By Besha Rodell
By Patrick Range McDonald
By Michael Goldstein
By Dennis Romero
By Sarah Fenske
By Matthew Mullins
By Patrick Range McDonald
By LA Weekly
“No nipples and no pink,” said Tiffany over the phone, explaining how even the boundary-bending Vixen Kabarett created by students at the normally staid Chapman University in Orange County has its boundaries.
“Most of our budget went to pasties,” Tiffany added.
Speaking in exuberant, Valley-girl cadences, Tiffany, a senior, also said that their plan was eventually to bring the act to the Roxy. Playing once per semester for the past three years, the politically charged, erotic dance show — a cross between Pussycat Dolls Live and A Clockwork Orange — had been packing in audiences for late-night performances at the university’s Memorial Hall.
Vixens doing cabaret? Viva La Revolucíon!
(Photo by Tiffany Rose Warch)
“We’re making a revolution,” exults Tiffany, who grew up in Anaheim. Tiffany (who’s not in the show) wrote up a press release explaining how the show is trying to help people respect themselves by knocking down oppressive media stereotypes of what beauty should look like. The show had no problem drawing a crowd from a combination of word-of-mouth advertising and MySpace. Meanwhile, Tiffany says that her mom — “one of the original O.C. punks” — has been “totally supportive,” attending every show.
Standing in line on the steps outside the theater, a woman, heavy on the makeup, squeaks, “I’m scared. Have you been to one of these before?”
“Uh-huh. They’re fun,” replies her friend.
Portraits of the university’s deans and presidents-of-yore adorn the inner lobby. In a floral dress, risqué around the cleavage, Tiffany works the box-office table. She sees me and introduces me to her mom, who looks just like her. Inside the theater, there’s a festive air of anticipation. Some spectators look down from a gallery, but most of the crowd fills in the lower sanctum.
The lights come up on a couch draped in a white sheet. A woman in bra and shorts smokes, or appears to smoke, a hash pipe.
“Ohmygod!” I hear behind me. “That’s Melanie! She works in admissions!”
Video images project Bosch-like sketches of Hades, modern buildings in flames, and a nuclear-bomb detonation. TV clips from public-service videos from the ’50s — Reefer Madness-like — are accompanied by a soundtrack that includes a variation on the Beatles’ “Eleanor Rigby,” Martin Luther King intoning “Thank God almighty I’m free at last” and Gwen Stefani’s “What Are You Waiting For?”
The selections complement a parade of about two dozen actor-dancers — three or four men at the most — flaunting large bodies, svelte bodies, glittered bodies costumed in silks and shrouds, bodies stripping, pole dancing, striking fetishistic poses, snapping their heads and hips in unison to tribal drumming, flinging back hair, leering at the screaming audience. The act is defiant and betrays not a hint of self-consciousness. I kept thinking of what the ghosts of those dead presidents painted in the lobby would think of this.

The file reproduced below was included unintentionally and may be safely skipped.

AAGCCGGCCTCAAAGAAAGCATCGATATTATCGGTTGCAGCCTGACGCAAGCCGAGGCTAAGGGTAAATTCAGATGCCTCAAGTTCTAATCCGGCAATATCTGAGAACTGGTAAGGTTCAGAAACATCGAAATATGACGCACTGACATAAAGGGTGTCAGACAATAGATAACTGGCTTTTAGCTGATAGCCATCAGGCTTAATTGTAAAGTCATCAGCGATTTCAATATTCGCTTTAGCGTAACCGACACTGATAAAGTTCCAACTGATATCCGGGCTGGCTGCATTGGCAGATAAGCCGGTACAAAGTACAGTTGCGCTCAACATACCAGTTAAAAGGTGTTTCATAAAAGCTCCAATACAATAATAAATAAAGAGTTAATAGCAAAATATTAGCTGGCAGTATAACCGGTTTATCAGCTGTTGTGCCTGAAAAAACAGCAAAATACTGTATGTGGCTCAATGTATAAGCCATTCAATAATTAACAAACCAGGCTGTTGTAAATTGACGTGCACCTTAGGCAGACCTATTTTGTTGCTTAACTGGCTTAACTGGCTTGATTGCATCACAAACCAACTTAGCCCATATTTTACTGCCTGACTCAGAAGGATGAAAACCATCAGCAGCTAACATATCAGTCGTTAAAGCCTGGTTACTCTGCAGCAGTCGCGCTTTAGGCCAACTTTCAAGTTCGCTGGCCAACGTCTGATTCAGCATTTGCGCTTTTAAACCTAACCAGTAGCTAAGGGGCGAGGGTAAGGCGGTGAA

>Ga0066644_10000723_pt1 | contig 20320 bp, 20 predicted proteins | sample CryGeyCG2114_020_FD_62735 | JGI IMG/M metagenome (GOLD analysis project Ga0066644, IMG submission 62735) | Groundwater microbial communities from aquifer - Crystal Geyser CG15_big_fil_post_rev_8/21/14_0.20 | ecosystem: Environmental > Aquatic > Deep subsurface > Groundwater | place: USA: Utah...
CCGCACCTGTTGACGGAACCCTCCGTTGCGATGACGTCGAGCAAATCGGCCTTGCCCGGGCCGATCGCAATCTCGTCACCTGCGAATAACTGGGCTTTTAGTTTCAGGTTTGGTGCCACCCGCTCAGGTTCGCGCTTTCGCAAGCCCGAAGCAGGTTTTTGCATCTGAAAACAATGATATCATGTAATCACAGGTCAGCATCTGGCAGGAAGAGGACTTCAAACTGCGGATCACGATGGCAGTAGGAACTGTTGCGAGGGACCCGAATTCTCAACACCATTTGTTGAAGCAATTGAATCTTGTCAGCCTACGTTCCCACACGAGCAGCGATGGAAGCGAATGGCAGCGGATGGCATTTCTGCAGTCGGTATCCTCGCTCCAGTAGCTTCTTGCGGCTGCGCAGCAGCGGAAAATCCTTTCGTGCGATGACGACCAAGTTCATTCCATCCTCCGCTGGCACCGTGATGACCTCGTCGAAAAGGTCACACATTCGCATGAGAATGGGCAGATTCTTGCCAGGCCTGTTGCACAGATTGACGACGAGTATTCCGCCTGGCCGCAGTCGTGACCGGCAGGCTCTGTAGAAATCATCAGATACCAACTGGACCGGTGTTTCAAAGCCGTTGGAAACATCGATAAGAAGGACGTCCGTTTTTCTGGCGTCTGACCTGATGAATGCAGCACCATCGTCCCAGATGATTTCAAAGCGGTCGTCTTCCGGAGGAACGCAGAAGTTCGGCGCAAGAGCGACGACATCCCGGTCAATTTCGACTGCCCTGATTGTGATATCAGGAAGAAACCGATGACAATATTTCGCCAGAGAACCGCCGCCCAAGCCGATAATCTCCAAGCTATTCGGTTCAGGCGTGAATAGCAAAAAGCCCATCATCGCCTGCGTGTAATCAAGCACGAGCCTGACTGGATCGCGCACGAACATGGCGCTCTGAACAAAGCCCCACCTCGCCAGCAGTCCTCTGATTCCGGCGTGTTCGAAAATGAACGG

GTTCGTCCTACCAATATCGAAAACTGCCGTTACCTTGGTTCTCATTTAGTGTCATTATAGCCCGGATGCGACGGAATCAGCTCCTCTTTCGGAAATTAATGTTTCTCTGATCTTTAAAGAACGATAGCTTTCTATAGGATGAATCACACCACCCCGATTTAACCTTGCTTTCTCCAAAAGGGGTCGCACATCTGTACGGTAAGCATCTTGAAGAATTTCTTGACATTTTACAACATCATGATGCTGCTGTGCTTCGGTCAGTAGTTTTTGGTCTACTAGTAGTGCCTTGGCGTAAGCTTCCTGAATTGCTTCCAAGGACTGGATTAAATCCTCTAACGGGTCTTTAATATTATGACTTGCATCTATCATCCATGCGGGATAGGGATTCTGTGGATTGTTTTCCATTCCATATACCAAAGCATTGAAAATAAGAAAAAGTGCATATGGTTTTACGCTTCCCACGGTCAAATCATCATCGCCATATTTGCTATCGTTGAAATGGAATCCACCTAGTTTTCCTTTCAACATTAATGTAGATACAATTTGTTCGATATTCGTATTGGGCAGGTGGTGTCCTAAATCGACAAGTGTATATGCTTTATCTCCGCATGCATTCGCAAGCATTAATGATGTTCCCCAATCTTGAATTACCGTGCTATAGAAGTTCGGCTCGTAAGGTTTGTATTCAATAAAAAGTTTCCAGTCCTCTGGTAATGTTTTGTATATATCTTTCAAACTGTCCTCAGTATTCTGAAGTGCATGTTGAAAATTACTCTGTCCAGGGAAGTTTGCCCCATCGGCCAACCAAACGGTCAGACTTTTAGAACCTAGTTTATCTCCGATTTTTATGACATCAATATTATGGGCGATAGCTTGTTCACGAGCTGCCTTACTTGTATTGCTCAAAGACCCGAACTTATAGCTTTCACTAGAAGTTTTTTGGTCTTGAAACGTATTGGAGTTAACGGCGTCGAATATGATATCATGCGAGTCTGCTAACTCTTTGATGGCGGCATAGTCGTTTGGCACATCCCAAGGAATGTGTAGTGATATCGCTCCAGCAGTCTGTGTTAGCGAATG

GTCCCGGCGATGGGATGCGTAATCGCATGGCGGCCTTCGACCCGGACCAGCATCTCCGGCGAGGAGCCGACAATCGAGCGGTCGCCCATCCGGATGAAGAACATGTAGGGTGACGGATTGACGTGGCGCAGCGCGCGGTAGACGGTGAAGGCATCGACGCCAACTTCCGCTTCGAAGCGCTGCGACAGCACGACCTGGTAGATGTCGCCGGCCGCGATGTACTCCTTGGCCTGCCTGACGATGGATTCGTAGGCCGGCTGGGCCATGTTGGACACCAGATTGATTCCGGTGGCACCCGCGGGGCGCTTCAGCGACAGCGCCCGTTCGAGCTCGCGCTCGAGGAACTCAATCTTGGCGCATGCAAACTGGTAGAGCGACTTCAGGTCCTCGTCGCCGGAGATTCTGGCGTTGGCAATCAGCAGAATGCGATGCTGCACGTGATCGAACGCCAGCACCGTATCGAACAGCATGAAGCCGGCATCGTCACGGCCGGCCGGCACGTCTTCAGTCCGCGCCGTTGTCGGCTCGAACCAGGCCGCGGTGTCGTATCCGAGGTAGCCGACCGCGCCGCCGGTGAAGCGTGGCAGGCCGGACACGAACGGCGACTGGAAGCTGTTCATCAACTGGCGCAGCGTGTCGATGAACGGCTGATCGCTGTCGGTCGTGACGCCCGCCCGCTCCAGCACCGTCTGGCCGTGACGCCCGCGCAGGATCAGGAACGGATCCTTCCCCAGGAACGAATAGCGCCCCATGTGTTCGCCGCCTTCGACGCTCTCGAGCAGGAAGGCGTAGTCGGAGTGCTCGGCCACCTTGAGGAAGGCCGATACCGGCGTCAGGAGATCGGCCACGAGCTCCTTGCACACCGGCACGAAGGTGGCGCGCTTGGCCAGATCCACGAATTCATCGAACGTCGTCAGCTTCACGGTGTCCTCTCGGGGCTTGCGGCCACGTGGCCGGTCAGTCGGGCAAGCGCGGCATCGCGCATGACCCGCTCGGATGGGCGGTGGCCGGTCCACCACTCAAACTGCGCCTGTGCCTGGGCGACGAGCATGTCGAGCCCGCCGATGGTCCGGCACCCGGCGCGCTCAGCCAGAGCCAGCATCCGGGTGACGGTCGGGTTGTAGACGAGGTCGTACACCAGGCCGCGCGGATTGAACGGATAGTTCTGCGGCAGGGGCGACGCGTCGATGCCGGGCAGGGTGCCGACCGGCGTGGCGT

The performance ends around midnight, and the 23-year-old creator, Josh McKaine, lounges on the same couch that opened the show, while I sit in a folding chair. McKaine is a thin man in tight jeans, still sweat-drenched in an unbuttoned shirt. He claims not to be a choreographer. “I’m a director who moves people around.”
He’s been in theater since he was 2, and was also a Rotary Youth ambassador in India when the United States invaded Iraq. “I had to defend America,” he says, but he’s not anymore.
“We have nothing to look forward to. Most of us in this show are educated, poor and facing crappy jobs with no health care and no pensions. We’ve been robbed.”
Vixen Kabarett started as McKaine’s solo show, part of a lip-synching contest for campus sororities and fraternities. With echoes of Little Miss Sunshine, the judges gave McKaine a zero score for “inappropriate behavior.”
Forty percent of Chapman students are gay, says McKaine, citing a recent survey by the campus’ Queer Straight Alliance. “I know it’s true because I’ve tried to fuck all of them.”
Tiffany points out that the administration prohibited the show’s poster because it glorified drug use. The show itself, however, was not banned, and the administration did contribute its 1,200-seat theater, semester after semester, without charge, throwing in a public-safety contingent as well.
McKaine’s mood may have been particularly soured by the death of a friend serving in Iraq the prior month, and by the culture’s war against the human body in general. “Bodies can be blown up on cable, but show a nipple, and the station loses a license.”
A blond dancer who prefers to remain anonymous — a 25-year-old Chapman graduate who lived for a year in New York and has returned to the O.C. to work for Planned Parenthood — sidles up to McKaine and drapes one arm around him. She was wearing only underwear and pasties.
“I had liberal parents,” she says. “My mom started a sex-education class for the sixth grade. My house was very naked, so I’ve always been comfortable with my body, and showing it off. Now I’m a crazy feminist...” she quips. To show their power, some people start wars; others take off their clothes and dance.
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